CANNES, France—A new national identity for those with no nation. A bold way to ramp up voter turnout. A young woman who kicks social norms in the teeth, and an even younger one who became a global face of resilience.
These are the campaigns honored today with some of the Cannes Lions International Festival of Creativity’s most coveted trophies: the Titanium Lions. The honor was created to recognize marketing work that doesn’t easily fit into any traditional category, with previous honors going to REI’s #OptOutside campaign and Domino’s Pizza’s Emoji Ordering.
This year’s Titanium Lions winners are:
Fearless Girl | McCann New York for State Street Global Advisors (Grand Prix)
Small in stature but nearly unprecedented in impact, Fearless Girl is a bronze statue created by McCann New York to stare down Wall Street’s famously intimidating Charging Bull. It quickly became a worldwide sensation, with thousands taking selfies alongside the piece, designed to highlight State Street Global Advisors’ fund investing in businesses with women in leadership.
My Mutant Brain | Produced by MJZ Los Angeles, Black USA and Frame NY for Kenzo World
It’s rare for a piece of branded film to win over the innovation-minded Titanium Lions jury, but perfume brand Kenzo achieved it this year.
Judges said the success of the exuberantly choreographed video was less about technical innovation than about how it changes the way women are portrayed in marketing.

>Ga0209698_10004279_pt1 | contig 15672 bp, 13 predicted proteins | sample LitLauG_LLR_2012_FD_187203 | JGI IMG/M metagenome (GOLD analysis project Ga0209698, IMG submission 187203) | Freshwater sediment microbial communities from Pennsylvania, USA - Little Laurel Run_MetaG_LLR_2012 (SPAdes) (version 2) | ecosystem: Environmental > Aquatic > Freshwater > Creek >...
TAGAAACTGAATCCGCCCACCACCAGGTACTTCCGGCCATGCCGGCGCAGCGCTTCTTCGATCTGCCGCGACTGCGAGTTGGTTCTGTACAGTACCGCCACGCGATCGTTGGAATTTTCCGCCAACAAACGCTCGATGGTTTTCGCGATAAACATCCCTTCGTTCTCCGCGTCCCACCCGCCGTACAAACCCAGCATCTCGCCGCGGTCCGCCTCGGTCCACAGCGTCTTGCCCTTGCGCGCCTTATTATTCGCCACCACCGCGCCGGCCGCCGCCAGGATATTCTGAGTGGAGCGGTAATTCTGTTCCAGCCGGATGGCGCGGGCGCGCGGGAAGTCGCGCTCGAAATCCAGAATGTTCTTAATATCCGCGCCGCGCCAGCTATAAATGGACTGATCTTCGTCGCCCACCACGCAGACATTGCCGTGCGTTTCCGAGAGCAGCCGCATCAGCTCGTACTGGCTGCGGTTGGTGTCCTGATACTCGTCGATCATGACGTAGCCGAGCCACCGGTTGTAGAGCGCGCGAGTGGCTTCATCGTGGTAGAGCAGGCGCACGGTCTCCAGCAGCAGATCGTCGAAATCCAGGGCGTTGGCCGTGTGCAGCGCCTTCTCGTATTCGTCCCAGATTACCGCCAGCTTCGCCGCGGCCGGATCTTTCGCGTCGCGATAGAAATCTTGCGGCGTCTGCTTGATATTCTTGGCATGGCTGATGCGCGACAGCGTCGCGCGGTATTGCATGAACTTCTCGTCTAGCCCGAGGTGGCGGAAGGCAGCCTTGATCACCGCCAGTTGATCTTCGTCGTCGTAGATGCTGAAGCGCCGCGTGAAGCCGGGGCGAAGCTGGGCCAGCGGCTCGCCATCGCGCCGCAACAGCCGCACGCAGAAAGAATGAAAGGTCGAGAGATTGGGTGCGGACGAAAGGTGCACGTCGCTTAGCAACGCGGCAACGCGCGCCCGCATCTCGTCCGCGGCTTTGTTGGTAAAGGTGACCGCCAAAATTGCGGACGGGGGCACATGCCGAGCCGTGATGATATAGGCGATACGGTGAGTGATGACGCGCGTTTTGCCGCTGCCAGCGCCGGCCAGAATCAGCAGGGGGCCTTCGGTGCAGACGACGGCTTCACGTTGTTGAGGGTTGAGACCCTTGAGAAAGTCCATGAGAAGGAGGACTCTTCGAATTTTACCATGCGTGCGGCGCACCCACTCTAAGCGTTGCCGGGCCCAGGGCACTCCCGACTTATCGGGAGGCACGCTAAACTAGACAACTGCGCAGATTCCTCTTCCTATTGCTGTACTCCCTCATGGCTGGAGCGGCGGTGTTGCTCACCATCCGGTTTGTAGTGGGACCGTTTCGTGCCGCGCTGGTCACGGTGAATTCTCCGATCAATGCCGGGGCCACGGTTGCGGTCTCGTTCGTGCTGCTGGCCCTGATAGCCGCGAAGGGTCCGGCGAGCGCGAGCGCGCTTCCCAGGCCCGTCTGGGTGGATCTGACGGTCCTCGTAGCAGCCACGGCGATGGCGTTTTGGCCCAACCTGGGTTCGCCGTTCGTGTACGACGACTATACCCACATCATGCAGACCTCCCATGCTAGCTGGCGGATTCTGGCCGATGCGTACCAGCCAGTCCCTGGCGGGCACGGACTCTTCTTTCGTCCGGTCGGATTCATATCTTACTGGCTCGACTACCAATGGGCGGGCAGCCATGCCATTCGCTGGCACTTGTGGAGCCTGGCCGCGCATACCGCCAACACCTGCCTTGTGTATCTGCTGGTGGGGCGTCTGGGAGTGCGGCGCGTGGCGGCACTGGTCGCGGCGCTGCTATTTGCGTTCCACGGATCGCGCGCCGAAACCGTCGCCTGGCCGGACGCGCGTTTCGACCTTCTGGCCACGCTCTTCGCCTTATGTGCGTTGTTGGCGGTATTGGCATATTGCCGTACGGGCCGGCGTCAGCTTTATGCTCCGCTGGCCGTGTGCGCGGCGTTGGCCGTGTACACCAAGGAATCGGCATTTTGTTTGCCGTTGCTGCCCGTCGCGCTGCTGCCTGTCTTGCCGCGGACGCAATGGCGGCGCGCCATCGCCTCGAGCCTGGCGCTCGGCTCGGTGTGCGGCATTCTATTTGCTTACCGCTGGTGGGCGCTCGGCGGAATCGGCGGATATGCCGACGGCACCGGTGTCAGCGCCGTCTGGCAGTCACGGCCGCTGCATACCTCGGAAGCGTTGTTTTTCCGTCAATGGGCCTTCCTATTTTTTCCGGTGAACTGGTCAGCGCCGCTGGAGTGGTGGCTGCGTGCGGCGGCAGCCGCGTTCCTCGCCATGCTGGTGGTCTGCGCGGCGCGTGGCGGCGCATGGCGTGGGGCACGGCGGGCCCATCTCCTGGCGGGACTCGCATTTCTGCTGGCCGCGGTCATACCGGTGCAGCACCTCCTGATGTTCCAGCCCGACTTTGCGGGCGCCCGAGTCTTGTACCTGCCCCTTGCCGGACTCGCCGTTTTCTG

“For decades, our industry has treated women as mindless purchasing machines and not really given them the respect of acknowledging them as fully formed human beings with hopes and dreams,” said Jaime Robinson, a Titanium Lions juror and CCO of Joan. “This year, with Fearless Girl and Kenzo, it was a watershed moment for how we portray women in advertising.”
John Mescall, global executive creative director for McCann and a Titanium juror, said the Kenzo video proves to the adverting world that it’s OK to show women with emotional complexity and physical intensity.
“You can see the conflict inside her,” he says of the ad’s character, played by Margaret Qualley. “She was trying to be happy for everyone else, but inside she was going crazy, and that first 15 seconds showed that. Then it showed for the next 2 minutes a woman losing her shit. How many ads have shown men doing that? Man is allowed to express himself, but women have only been allowed to express themselves in a very narrow range of emotions.”
Refugee Nation | Ogilvy New York for Amnesty International
When 10 refugees arrived to compete in the 2016 Olympics, they lacked any national identity under which to compete. Amnesty and Ogilvy created not only a flag to unite these displaced Olympians, but also to rally attention for millions of refugees around the world.
Working with refugee artists and musicians, Ogilvy designed a Refugee Nation flag with the orange-and-black color pattern of a lifejacket, symbolizing how many risked their lives to flee war zones and come ashore in foreign lands.
Boost Your Voice | 180LA for Boost Mobile
With polling places often difficult to access in communities across the U.S., Boost Mobile and agency 180LA decided to become part of the solution by offering up all the chain’s locations as voting locations on election day. The project proved politically daunting and logistically challenging, but the brand persevered and even expanded the effort into a get-out-the-vote campaign featuring Chance the Rapper.
Results included helping Chicago see its most active day of early voting ever and a reported 23 percent increase in voter turnout in counties with voting allowed in Boost Stores.